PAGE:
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Publication of the Office of Federal Procurement Policy (OFPP) Policy Letter 05-01, Developing and Managing the Acquisition Workforce

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Information about this document as published in the Federal Register.

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Office of Management and Budget, Office of Federal Procurement Policy.


In accordance with section 37(b)(3) of the OFPP Act, as amended (41 U.S.C. 433(b)(3)), the Administrator for Federal Procurement Policy is authorized to issue policies to promote uniform implementation of a program to develop the federal acquisition workforce. OFPP is publishing Policy Letter 05-01, Developing and Managing the Acquisition Workforce, which more broadly defines the acquisition workforce and more closely aligns civilian and defense acquisition workforce requirements. This Policy Letter applies to all executive agencies, except those subject to the Defense Acquisition Workforce Improvement Act (DAWIA) (10 U.S.C. 1741-46).

OFPP Policy Letter 05-01 supersedes and rescinds OFPP Policy Letter 92-3, Procurement Professionalism Program Policy—Training for Contracting Personnel, and Policy Letter 97-01, Procurement System Education, Training and Experience Requirements for Acquisition Personnel.


The effective date of OFPP Policy Letter 05-01 is April 15, 2005.

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Lesley A. Field, Office of Federal Procurement Policy, Office of Management and Budget, New Executive Office Building, Room 9013, 725 17th Street, NW., Washington, DC 20503 (202 395-7579 or 202 395-4761).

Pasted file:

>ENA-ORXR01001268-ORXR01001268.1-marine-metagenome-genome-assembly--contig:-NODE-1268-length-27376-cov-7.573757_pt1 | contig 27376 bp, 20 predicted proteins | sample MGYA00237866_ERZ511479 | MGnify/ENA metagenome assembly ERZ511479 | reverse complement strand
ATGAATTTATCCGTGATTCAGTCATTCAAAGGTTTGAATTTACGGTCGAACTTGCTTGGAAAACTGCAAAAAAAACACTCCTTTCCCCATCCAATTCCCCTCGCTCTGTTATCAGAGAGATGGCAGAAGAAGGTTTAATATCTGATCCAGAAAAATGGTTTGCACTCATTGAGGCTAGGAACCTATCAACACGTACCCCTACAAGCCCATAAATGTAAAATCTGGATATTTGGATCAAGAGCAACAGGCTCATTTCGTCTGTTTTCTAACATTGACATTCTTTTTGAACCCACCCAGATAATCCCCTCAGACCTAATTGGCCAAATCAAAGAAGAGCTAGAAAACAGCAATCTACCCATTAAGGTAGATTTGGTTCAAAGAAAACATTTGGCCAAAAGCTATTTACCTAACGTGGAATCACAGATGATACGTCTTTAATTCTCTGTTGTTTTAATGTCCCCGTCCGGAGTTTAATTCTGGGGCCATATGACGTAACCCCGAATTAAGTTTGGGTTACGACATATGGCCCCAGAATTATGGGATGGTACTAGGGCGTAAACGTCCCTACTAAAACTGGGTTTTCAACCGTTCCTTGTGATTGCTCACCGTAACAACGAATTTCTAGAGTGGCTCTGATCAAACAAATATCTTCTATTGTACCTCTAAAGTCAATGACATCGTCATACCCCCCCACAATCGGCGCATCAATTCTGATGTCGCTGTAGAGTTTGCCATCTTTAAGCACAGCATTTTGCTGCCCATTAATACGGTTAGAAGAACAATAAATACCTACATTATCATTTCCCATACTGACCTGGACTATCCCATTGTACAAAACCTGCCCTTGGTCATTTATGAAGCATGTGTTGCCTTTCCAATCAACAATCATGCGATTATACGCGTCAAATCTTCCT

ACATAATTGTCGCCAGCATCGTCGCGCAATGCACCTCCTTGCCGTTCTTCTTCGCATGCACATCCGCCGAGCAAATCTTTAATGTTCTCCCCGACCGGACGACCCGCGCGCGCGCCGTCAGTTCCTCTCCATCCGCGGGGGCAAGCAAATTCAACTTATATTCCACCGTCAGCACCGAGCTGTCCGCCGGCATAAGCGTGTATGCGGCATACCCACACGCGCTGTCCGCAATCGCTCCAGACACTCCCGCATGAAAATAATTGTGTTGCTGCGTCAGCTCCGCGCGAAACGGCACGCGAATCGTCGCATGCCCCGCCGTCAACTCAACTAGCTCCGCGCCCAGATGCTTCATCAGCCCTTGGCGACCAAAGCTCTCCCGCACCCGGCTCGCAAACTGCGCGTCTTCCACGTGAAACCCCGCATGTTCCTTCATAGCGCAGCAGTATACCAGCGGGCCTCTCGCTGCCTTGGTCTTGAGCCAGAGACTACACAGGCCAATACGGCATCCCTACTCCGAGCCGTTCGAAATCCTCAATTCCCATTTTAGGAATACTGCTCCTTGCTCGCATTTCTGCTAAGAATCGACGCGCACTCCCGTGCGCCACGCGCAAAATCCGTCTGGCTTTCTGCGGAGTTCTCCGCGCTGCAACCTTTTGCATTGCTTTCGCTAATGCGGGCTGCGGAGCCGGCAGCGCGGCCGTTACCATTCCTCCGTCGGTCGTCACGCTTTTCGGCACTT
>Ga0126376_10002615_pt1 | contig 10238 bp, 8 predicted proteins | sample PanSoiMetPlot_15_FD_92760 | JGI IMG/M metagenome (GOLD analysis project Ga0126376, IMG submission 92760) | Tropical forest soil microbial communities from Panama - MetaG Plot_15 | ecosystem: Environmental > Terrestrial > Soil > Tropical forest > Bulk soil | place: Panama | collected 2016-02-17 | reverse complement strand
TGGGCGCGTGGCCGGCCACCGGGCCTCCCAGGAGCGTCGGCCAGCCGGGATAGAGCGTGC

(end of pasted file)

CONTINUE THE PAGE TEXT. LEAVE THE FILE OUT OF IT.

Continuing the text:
Availability: OFPP Policy Letter 05-01 and rescinded Policy Letters 92-3 and 97-01 may be obtained on:​AcqNet/​Library/​OFPP/​PolicyLetters. Paper copies of these documents may be obtained by calling (202) 395-7579.

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The development and professionalism of the federal acquisition workforce is a priority for OFPP and supports the Office of Management and Budget's focus on human capital and financial management. The acquisition workforce is a federal asset upon which the government depends for mission accomplishment, and OFPP is committed to ensuring that the workforce is trained and developed to meet the government's current and future mission needs.

The principal purposes of Policy Letter 05-01 are: (1) To define the acquisition workforce to include additional acquisition-related functions and create a multi-disciplined acquisition community, (2) to align the civilian (non-Department of Defense) and defense acquisition workforce training requirements, and (3) to emphasize the importance to federal managers and the workforce of continuous learning, to include training on critical subjects such as ethics, performance-based contracting, and other timely and topical areas.

The acquisition function continues to become more integrated into agency core business processes, and the developmental needs of the workforce are changing. This progression is reflected in the Services Acquisition Reform Act of 2003 (SARA) (Pub. L. 108-136), which defines acquisition more broadly to include, among traditional contracting functions, requirements definition, measurement of contract performance, and technical and management direction. Additionally, SARA requires agency Chief Acquisition Officers to develop and maintain an acquisition career management program and ensure the development of an adequate, professional workforce. Policy Letter 05-01 articulates specific responsibilities to implement these SARA requirements.